Determined to commit fully if she was to try and develop this germ of an idea and make a proper fist of a career as an author - something she realised she had been dreaming of for two decades - Lisa decided in late 2018 to take a sabbatical from work. The break allowed her to focus on the writing completely, but it was nevertheless a leap into the unknown.
A leap which paid off.
"I know it sounds romantic, but the idea for the novel came to me in a dream," explains Lisa. "I had this lovely, warm dream about love and unwavering loyalty and family relationships and told my husband, who said I should maybe write about it. But, as a fan of psychological thrillers and the dark and the sinister, I found myself thinking 'I don't want to read this sweet story'.
"I took the narrative and switched it to all the dark sides available: love became obsession, loyalty became greed," she adds. "The elements were flipped, which I thought would make it a more gripping read. I immediately fell in love with my heroine, who's acerbic and witty and narcissistic and un-self-aware she was of her terrible qualities. It was just great fun.
"Whereas before I'd come unstuck, this time the story just flew out. From the very beginning, the concept felt different from other ideas I'd had in the past because it felt easy where previously it had felt clunky and complex. I was exploring people and their behaviour; what drives them and how something positive can become dangerous if it's left unchecked.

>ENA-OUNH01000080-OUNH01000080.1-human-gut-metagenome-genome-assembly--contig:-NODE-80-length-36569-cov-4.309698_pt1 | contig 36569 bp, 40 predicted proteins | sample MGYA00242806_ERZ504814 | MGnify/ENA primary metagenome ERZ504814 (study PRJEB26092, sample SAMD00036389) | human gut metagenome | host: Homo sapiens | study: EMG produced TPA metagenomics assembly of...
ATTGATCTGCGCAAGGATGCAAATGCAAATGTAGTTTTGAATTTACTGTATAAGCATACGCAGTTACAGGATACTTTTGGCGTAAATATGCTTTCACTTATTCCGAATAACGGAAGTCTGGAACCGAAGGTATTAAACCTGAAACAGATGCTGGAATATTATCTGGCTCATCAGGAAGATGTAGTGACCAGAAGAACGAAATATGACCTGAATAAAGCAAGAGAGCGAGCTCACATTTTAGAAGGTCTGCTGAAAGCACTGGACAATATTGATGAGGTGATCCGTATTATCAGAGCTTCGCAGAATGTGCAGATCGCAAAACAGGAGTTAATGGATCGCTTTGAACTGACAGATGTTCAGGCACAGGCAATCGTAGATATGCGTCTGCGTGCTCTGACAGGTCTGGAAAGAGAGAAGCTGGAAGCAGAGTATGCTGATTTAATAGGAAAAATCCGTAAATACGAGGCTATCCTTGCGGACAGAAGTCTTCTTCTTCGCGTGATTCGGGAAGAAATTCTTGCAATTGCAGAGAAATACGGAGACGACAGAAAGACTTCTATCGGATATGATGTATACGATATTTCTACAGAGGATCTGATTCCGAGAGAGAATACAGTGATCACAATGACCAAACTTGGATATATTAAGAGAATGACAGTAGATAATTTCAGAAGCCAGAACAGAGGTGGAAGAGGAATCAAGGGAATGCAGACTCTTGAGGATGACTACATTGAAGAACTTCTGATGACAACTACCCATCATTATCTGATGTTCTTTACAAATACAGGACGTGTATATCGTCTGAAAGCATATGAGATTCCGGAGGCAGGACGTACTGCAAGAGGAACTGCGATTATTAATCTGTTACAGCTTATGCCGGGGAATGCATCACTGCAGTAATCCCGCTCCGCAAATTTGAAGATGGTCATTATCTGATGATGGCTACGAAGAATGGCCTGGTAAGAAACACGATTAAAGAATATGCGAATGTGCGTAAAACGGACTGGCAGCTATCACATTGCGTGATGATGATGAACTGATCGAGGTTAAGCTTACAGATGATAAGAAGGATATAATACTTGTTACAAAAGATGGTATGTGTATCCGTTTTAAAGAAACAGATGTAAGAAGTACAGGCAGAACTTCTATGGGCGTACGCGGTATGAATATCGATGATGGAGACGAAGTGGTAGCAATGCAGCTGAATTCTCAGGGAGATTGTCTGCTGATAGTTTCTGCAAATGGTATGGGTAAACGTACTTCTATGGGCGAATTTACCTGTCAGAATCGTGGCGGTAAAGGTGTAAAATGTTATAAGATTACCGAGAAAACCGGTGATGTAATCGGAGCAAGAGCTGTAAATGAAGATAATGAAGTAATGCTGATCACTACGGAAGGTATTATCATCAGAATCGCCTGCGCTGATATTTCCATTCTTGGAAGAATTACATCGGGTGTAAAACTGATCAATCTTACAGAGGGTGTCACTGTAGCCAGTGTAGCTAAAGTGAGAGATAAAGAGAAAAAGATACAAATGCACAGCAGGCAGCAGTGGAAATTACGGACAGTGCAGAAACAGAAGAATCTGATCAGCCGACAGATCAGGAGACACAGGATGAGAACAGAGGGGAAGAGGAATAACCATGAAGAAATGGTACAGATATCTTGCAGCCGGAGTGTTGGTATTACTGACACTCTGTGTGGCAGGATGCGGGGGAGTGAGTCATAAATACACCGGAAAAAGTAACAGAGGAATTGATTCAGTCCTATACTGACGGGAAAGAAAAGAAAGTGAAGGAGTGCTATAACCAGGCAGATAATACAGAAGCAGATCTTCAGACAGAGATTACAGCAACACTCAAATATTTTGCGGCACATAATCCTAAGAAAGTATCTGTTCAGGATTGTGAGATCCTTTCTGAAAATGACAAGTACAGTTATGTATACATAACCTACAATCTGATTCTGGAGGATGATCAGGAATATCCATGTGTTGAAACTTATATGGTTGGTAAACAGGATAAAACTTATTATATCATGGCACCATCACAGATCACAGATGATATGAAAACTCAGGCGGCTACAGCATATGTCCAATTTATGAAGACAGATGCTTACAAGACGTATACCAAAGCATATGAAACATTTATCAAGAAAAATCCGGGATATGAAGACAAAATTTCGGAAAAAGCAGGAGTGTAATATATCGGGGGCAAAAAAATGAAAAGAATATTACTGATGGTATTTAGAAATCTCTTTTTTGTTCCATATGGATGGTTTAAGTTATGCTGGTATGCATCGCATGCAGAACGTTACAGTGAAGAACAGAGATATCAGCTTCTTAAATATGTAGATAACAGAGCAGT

"Reflecting such human emotions and concepts came naturally."
Having started writing in earnest in the December of 2018, Lisa - who moved to the bucolic hills of East Lancashire eight years ago with her husband Steve, their two dogs, and their two cats - had a completed first draft by August the following year. It was then that the hard work actually started.
"I naively thought 'smashed it, done; I'll just quickly re-read this and get it out'," says Lisa with a smile. "But I found plot holes, repetitions, overuse of go-to words, and I realised it actually got really boring at one point in the middle. I was shocked at how much reworking it needed and it took absolutely ages. By the time I sent it out, I was on version 18.
"At that point, I almost knew it off by heart," Lisa says. "And yet on the 17th read-through, I'd used the wrong name for my character at one point. That's my character - my own child, almost! Silly mistakes like that are daunting and you start to think that, if you've changed it and made it better 18 times, imagine how much better it could be after another 10 rounds..."
Having also asked friends, family, and a former teacher from a writing retreat to read through the prose, Lisa was also offered a mountain of feedback, some of it contradictory, which brought home the realisation that she had to be the one to make the final call. "You realise that you can't please everyone, which makes you doubt yourself," she says. "I still do."